Borrowing money today requires impressing an increasingly hard-to-please crowd. With creditors of all kinds more cautious than ever, you need an A+ application to land the best terms -- and that means an A+ credit score, the number lenders use to judge your risk of default.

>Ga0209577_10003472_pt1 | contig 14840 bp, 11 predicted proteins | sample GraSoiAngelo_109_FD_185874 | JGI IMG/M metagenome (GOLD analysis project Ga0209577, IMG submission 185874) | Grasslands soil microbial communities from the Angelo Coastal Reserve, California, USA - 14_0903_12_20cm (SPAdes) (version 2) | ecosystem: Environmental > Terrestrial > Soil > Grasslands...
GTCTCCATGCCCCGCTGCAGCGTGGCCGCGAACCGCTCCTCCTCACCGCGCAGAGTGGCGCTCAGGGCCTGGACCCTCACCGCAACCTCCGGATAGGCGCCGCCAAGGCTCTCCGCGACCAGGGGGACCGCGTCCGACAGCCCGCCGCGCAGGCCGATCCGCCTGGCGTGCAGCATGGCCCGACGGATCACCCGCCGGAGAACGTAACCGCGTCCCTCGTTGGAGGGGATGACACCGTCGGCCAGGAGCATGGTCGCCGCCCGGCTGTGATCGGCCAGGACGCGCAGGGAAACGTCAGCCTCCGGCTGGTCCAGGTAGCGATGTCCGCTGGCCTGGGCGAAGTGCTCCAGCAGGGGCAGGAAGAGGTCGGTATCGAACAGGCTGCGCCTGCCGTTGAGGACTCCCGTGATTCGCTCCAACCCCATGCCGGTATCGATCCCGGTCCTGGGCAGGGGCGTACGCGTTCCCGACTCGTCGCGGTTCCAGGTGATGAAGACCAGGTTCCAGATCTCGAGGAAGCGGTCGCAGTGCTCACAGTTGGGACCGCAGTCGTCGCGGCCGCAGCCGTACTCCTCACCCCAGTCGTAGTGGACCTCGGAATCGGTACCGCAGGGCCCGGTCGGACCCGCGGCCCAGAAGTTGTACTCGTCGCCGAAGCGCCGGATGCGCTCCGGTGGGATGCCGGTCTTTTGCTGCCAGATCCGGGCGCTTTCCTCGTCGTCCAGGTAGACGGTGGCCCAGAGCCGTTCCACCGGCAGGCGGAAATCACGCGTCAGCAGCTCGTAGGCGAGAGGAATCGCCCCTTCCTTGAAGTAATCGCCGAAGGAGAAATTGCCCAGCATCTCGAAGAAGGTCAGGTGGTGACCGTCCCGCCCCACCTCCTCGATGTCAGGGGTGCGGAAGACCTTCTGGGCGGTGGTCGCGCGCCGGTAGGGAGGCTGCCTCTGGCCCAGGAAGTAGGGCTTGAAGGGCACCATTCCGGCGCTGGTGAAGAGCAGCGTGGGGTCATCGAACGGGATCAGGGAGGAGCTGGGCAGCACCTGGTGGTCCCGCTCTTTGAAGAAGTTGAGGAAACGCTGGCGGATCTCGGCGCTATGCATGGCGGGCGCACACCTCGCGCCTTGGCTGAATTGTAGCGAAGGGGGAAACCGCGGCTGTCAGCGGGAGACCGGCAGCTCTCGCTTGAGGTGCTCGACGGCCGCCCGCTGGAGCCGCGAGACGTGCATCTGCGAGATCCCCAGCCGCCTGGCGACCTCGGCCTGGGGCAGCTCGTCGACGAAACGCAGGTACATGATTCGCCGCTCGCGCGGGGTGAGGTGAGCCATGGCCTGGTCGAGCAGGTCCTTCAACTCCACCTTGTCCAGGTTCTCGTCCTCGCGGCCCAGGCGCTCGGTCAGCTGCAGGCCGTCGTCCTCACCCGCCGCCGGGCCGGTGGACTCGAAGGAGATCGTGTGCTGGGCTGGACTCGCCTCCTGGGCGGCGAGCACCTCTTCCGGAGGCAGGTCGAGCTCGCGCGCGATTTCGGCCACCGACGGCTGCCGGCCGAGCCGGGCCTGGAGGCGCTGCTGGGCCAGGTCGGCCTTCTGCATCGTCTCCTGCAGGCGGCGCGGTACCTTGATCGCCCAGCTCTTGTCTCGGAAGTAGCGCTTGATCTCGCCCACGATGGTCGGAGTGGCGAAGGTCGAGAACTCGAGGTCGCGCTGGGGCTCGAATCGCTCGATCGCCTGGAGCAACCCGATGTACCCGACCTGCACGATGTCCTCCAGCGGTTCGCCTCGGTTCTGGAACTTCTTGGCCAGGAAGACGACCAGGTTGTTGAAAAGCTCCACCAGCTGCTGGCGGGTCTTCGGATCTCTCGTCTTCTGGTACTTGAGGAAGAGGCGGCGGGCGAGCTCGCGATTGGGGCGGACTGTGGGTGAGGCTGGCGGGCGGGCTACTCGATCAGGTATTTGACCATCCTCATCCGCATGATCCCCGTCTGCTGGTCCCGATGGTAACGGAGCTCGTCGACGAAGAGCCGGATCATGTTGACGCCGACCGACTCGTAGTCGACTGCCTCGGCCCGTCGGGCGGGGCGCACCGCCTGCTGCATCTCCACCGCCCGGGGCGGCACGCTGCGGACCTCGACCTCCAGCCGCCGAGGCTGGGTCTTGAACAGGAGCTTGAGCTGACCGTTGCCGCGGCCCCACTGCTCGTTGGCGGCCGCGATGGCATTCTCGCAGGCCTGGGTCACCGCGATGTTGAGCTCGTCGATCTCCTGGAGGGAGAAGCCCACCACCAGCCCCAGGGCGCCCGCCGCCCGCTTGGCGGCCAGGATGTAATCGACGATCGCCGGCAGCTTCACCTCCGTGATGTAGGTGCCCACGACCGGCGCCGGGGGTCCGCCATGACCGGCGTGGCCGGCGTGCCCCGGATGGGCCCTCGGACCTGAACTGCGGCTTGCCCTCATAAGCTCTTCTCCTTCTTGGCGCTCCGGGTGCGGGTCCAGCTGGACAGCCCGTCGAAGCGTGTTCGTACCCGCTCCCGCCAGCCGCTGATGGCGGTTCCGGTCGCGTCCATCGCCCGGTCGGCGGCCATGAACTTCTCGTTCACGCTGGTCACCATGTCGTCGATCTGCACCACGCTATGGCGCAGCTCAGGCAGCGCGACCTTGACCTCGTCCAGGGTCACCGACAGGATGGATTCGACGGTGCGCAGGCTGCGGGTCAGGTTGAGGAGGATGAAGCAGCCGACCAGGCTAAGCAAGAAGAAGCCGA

The most commonly used credit scoring system, called FICO, rates people from a very risky 300 to a pristine 850. And right now we're in the middle of a credit score crunch: "You need a 750 or better today to have the same treatment you got with a 700 two years ago," says John Ulzheimer, president of consumer education at Credit.com.

We want to hear what you think about this article. Submit a letter to the editor or write to letters@theatlantic.com.